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Nine of the 10 men missing since July 14 in Sonora. Nine of the 10 men missing in Sonora.

Tensions rise in southern Sonora as 10 Yaqui men disappear

They were last seen transporting cattle on July 14

Ten Yaqui men remain missing after disappearing last week in southern Sonora, home to one of the world’s most violent cities.

The men, members of the Yaqui community in Loma de Bacúm, were last seen on July 14 traveling on dirt roads between ranches in the municipality of Bacúm, which borders Cajeme (Ciudad Obregón), Guaymas and San Ignacio Río Muerto.

The man are aged between 27 and 65 and were transporting cattle when they disappeared, Televisa News reported. Five other men also disappeared but were subsequently released after being kidnapped.

Sonora authorities and members of a Yaqui security group are searching for those still missing.

“… We don’t know if they’re drinking water or eating, if they’re being beaten. We don’t know anything and that hurts,” said the mother of Heladio Molina Zavala, one of the missing men.

The abduction follows the recent murders of two Yaqui leaders and the deployment of soldiers and National Guard troops to the area.

“They’re trying to terrify us. They’re trying to make us afraid,” said Yaqui man and security group member Guadalupe Flores Maldonado, referring to unnamed criminal groups.

The deployment of the military to Yaqui territory angered members of the community, who claim that the federal government is planning to expropriate land and grant mining concessions to private companies. Yaqui representatives said in a statement that some soldiers were forced to leave their land by members of the community.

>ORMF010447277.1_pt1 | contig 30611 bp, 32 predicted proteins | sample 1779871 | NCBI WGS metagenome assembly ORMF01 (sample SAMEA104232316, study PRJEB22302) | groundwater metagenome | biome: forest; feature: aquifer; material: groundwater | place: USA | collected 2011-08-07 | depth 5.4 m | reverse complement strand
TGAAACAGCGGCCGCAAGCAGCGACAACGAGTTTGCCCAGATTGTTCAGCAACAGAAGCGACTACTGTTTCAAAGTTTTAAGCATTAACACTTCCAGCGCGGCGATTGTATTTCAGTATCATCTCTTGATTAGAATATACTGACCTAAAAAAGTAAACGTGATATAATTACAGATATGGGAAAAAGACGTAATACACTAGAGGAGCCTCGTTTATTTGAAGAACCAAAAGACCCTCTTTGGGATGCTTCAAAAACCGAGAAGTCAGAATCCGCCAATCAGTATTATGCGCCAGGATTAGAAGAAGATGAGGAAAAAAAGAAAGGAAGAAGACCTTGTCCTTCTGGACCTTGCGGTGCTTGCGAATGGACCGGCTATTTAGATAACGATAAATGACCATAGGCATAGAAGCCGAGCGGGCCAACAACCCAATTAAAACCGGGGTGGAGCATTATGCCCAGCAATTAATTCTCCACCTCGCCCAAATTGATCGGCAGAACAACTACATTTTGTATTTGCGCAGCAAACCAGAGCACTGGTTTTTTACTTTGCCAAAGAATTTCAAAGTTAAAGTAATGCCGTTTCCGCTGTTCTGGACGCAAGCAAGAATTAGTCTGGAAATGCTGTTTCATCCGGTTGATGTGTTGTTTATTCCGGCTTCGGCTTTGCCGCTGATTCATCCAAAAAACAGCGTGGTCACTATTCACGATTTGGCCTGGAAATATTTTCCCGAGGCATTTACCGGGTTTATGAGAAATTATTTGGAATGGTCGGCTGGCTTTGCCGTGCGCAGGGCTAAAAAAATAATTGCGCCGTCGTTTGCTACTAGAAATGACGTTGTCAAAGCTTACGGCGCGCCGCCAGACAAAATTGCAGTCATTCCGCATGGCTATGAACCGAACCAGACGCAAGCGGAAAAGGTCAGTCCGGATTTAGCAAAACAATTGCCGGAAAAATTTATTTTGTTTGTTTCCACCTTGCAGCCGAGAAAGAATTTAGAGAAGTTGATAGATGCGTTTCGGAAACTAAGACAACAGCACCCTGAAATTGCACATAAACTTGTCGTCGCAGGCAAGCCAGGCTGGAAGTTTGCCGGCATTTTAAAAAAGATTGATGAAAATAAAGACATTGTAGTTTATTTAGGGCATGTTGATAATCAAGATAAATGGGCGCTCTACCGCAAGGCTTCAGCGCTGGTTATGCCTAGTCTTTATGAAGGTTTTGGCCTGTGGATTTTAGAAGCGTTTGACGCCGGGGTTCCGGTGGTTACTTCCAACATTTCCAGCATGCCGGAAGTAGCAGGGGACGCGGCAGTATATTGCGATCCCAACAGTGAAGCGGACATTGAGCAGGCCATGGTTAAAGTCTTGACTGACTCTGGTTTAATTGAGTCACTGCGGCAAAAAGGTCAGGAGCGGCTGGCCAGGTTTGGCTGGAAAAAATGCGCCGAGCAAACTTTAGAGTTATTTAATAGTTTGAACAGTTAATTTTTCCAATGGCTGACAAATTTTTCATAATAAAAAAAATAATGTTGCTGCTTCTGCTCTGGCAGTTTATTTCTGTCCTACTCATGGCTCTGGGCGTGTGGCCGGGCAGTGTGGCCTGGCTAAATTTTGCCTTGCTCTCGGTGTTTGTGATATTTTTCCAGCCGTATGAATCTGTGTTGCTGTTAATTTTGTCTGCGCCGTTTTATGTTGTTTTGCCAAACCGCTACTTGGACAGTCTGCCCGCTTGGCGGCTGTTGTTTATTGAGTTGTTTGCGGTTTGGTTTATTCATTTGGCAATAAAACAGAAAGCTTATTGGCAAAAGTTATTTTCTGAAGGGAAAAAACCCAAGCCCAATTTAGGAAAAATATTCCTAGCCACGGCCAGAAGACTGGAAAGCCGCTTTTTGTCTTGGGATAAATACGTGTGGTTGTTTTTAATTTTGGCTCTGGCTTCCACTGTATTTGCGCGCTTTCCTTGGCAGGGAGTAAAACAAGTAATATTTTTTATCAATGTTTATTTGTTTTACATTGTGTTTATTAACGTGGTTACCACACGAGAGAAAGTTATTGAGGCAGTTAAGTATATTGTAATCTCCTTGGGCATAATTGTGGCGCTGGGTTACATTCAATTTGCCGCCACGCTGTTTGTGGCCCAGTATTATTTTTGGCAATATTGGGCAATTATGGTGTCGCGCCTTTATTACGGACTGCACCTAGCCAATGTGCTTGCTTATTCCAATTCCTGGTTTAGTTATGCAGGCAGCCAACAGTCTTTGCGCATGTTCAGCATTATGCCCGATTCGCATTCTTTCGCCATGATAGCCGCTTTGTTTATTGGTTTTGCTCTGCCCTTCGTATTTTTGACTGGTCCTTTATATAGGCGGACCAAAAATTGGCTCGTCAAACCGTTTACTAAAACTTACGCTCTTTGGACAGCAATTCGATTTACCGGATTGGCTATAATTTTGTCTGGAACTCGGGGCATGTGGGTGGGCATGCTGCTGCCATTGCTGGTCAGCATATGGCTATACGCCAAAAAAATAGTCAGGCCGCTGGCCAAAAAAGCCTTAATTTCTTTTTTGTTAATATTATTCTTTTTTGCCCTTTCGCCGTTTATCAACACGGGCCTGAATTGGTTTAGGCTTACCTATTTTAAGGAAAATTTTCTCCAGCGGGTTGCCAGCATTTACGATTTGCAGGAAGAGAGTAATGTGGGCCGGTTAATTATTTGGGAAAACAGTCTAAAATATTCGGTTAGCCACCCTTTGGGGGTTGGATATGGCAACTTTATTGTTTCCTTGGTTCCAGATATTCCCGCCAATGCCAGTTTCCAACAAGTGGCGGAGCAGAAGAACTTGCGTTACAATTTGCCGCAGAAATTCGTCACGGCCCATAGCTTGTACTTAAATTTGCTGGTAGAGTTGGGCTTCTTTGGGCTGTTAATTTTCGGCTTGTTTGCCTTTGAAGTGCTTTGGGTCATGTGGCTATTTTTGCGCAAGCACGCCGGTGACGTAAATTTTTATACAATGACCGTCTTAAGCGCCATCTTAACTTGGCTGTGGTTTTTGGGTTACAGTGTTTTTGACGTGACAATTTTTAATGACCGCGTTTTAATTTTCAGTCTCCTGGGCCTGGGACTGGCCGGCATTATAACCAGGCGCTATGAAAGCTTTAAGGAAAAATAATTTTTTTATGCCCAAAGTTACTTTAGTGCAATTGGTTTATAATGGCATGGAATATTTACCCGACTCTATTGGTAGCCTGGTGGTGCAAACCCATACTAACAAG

Flores claimed that almost 500 kilograms of methamphetamine seized by the army earlier this month in Bacúm was planted on residents.

“It’s always the same strategy. They come and plant drugs to try to accuse us and justify their repression,” he said “… The state itself promotes and protects criminals. They’re the same.”

The Yaquis have historically mistrusted authorities, and held numerous protests last year to demand that the federal government compensate them for ceding land for a range of infrastructure projects and to fulfill social development commitments.

They live in a part of southern Sonora that is notorious for violent crime. Ciudad Obregón, located about 20 kilometers southeast of Bacúm, was the fourth most violent city in the world in 2020, according to the Citizens Council for Public Security and Criminal Justice, a Mexican NGO.

The city, Sonora’s second largest after Hermosillo, had a homicide rate of 101.1 per 100,000 people last year, the fourth highest in the world after Celaya, Guanajuato; Tijuana, Baja California; and Ciudad Juárez, Chihuahua. In the first five months of this year, Cajeme was the fourth most violent municipality in the country with 225 homicides, federal data shows.

Abel Murrieta Gutiérrez, a former Sonora attorney general who was running for mayor of Cajeme, was murdered in broad daylight in the city in May.

Later in May, Tomás Rojo Valencia, a community leader and water rights activist, disappeared and his body was found half buried in a rural area near the Yaqui town of Vícam in mid-June.

Also in June, Yaqui environmental activist Luis Urbano was shot dead in downtown Ciudad Obregón.

Sonora was home to six of the 50 most violent municipalities in Mexico between January and May of this year. In addition to Cajeme, Hermosillo, Guaymas, Nogales, Caborca and San Luis Río Colorado made a list of those municipalities presented by the federal government earlier this week.

With reports from El País, Televisa and Fronteras  

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